There are many offices on the UBC Okanagan campus, but none which compare to that of Professor Johann Feught. Entering the drawing instructor’s office is a lot like entering a highly personalized cave or den. Replete in highly coloured art works, the space is interesting from top to bottom. And no wonder. Professor Feught, who had an extensive and highly successful career in the art world prior to his academic life at UBCO, began his career in Germany, apprenticing at the age of fourteen as a window front designer. This prestigious European tradition was the beginning of an art career which has spanned decades and also continents.
Johann grew up in Frankfurt, Germany. The ruins of bombed out buildings were his childhood playgrounds. This early proximity to geometric designs and broken-down architecture became reflected in his art, when, as a successful printmaker, Johann incorporated the interplay of geometry and ruin into his designs to reflect both interior and exterior spaces. His prints feature bright, clear jewel tones, which Johann attributes to his early love of architecture and the prismatic colours of the stained glass windows of the cathedrals of his childhood.
Printmaking also indirectly led Johann to teaching. Despite a successful and lucrative business as a creative director of a display company, Johann knew he was first and foremost an artist. He decided to walk away from his six figure income and dedicate himself to art full-time. Having long admired the printmaking of Albrecht Dürer, Johann chose to study printmaking at the University of Alberta, and while completing his Master’s degree in printmaking, first experienced teaching as a teacher’s assistant. He found he enjoyed being part of an atmosphere where like-minded people were studying and discussing art, and so after graduation he obtained teaching positions at several Canadian universities. In 1992, Johann was hired by the fine art department at Okanagan University College to create a co-op design program with a solid graphic design component. After the transition, the design program never was re-established at UBC Okanagan. “It is my hope,” Johann says, “that a design program will resurface in the not so distant future.”
At UBCO, Johann teaches first year 2D drawing fundamentals, but to add extra interest to the curriculum, he includes his own area of expertise – illustrative drawing. The course teaches aspects of graphic design without excluding traditional drawing. In fact, Johann worries over the infrequency with which members of today’s society actually use their two hands to create. With increased reliance upon computers, Johann feels hand-on drawing may even be something of a dying art. It is one reason why he does not allow laptops or cell phones in his classroom; there are just too many distractions today. The best tool he can give a student, Johann says, is the ability to listen and to think for one self. He sees the change in his students as a term progresses. Within weeks, they come to welcome his class as a place free of technological distraction where they can just get down to the business of learning to draw.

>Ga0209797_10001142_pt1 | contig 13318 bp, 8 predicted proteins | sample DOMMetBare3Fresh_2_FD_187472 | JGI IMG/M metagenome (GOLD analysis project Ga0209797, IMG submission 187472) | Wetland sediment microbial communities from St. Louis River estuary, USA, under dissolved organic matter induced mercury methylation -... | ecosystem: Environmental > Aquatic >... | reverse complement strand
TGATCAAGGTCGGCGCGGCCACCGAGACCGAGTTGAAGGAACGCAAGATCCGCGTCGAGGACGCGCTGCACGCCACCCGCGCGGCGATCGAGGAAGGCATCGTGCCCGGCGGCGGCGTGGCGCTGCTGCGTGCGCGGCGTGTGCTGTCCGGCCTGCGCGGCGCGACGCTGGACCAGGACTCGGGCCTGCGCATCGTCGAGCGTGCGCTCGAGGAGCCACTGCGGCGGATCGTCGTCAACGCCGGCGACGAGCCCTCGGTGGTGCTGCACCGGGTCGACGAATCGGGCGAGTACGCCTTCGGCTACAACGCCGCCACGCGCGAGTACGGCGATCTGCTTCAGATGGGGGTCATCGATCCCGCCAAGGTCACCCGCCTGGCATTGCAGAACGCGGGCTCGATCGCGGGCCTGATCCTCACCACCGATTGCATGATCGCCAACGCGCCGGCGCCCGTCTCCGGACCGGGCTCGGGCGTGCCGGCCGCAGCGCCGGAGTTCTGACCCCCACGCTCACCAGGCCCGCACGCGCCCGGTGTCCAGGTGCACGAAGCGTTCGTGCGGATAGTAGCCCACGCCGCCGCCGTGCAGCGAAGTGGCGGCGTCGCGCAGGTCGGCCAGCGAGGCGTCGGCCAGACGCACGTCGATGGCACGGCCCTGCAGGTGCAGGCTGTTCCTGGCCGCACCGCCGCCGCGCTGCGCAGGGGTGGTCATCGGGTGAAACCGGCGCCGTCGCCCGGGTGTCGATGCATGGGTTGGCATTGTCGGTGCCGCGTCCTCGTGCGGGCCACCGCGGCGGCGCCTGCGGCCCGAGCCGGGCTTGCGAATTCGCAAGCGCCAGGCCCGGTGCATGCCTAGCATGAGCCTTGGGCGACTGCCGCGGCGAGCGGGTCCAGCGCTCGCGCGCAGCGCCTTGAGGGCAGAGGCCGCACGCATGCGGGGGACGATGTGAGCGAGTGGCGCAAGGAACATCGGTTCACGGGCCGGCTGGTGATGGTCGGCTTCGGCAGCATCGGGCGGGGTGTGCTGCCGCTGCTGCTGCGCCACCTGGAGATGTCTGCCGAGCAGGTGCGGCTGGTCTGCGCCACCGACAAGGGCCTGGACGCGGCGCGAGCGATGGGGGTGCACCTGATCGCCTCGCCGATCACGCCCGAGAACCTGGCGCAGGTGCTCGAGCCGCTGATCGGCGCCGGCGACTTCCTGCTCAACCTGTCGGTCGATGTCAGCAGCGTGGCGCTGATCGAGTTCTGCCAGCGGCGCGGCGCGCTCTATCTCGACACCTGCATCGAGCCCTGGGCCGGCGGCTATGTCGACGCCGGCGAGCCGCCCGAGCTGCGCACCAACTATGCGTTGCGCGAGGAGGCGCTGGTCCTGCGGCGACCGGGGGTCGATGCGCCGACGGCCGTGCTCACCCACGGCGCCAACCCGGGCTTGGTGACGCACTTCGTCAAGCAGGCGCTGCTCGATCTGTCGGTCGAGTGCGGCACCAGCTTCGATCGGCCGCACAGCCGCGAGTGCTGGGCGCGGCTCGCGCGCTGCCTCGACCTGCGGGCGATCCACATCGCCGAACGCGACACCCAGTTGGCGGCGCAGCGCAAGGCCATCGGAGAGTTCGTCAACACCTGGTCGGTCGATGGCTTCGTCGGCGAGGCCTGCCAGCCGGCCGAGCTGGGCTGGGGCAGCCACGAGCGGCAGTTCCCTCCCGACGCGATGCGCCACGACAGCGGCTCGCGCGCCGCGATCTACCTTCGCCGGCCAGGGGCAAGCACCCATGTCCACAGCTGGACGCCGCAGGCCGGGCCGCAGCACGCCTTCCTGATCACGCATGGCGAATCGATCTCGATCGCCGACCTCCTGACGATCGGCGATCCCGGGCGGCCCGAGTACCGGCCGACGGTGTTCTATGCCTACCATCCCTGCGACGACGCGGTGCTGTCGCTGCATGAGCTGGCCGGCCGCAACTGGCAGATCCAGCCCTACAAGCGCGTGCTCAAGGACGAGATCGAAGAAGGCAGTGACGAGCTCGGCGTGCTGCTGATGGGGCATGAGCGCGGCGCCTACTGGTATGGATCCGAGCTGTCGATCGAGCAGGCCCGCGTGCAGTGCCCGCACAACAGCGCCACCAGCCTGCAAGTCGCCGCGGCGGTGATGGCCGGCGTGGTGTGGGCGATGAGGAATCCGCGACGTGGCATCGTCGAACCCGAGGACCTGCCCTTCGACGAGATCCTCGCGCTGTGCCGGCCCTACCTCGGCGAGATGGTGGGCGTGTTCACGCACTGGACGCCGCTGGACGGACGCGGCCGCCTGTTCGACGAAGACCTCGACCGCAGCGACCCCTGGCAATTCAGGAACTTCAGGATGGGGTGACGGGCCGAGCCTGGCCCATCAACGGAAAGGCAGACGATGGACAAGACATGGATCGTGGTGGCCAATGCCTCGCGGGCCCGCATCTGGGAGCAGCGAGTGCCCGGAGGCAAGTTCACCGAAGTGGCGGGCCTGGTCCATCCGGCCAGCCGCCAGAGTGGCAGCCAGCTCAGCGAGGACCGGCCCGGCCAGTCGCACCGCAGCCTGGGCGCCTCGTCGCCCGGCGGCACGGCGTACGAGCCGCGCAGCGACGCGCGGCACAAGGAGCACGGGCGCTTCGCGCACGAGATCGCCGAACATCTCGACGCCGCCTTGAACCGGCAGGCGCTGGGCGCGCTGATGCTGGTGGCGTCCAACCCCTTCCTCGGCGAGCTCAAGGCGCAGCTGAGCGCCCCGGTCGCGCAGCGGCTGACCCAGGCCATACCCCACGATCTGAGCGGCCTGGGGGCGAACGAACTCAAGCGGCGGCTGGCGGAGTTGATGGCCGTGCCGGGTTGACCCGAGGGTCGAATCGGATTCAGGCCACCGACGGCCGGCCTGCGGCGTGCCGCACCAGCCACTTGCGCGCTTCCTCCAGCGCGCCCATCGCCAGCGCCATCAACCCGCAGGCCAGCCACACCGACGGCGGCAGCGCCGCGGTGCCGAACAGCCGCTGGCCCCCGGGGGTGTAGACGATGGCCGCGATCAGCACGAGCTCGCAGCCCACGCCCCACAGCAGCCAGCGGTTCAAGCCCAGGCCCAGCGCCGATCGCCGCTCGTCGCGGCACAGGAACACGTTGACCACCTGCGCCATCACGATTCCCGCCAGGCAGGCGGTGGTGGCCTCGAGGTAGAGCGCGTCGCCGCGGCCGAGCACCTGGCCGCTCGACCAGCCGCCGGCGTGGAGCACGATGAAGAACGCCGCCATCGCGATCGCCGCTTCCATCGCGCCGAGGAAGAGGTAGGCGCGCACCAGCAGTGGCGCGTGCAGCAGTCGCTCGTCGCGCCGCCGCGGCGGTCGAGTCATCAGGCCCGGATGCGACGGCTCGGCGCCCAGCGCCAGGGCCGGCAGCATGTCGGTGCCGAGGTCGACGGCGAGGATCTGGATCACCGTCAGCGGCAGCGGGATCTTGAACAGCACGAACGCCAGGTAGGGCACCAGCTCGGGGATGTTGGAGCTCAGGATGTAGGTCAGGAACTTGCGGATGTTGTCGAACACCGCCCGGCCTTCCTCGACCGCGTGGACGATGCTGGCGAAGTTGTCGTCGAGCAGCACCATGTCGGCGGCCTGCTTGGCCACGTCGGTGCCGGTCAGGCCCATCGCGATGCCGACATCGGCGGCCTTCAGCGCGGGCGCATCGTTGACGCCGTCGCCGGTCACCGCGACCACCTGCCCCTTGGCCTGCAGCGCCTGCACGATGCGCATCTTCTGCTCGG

As a professor, Johann feels strongly that it is important to give students the skills to convey their personal interior through their art. Students have their own needs, their own capacities; students comprehend at their own pace. Therefore, for Johann, teaching is not simply about standing in front of a class and relaying information. Instead, teaching is about communicating with his students, assisting them in finding their full potential. He chooses to gear his classroom to individual needs so that he can assist in growth and in fulfilling potential.
With such an attitude towards life, it should probably not come as a surprise that when asked to name his greatest success in life, Johann does not single out an art work or professional moment. Instead, Johann feels his greatest achievement is himself, the person he is becoming: “the state of mind I occupy at this time.” And as to failure – he replaces the term “failure” with that of “unsuccessful”—being unsuccessful can be a realistic part in any learning process; therefore, there is no failure. “Which,” Johann points out, “doesn’t mean I have always had things go exactly the way I envisioned them. But to call something a failure – I really don’t.”
Instead, Johann says there is one major secret to the success of an artist. He is tempted to say it is hard work, but that answer is too self-evident to satisfy him. The secret to artistic success, Johann feels, is being inspired, where inspiration is “a self-motivated observation of an idea.” It comes from passion, and it is the responsibility of the artist to find and access. “The key is to literally… self-motivate. You cannot just sit and wait for so called motivation – that is a fallacy. You have to become self-motivated to define inspiration.”
For now, Johann’s personal inspiration has shifted from printmaking to painting. This is where his current artistic focus lies. He wants to work very traditionally within a Renaissance tradition; for example, preparing in part his own color pigments and building up transparent layers. Asked where he’d like to be in five or ten years, Johann answers simply: he’d like to be on his way to becoming a good painter.
Johann’s life is an example of a career building upon itself one step at a time. He has had several solo and group exhibitions throughout Europe and other international venues and is working on paintings for an upcoming exhibit in Germany. Johann smiles when he considers that he will be returning with a certain success to where it all began. His paintings are well received in Europe. “And what,” Johann says, “could be better? Coming from there and having my work circulate in cooperative and private collections of the European art market. It’s just wonderful.”
Article by Leigh Macfarlane
Last reviewed 11/14/2014 3:58:41 PM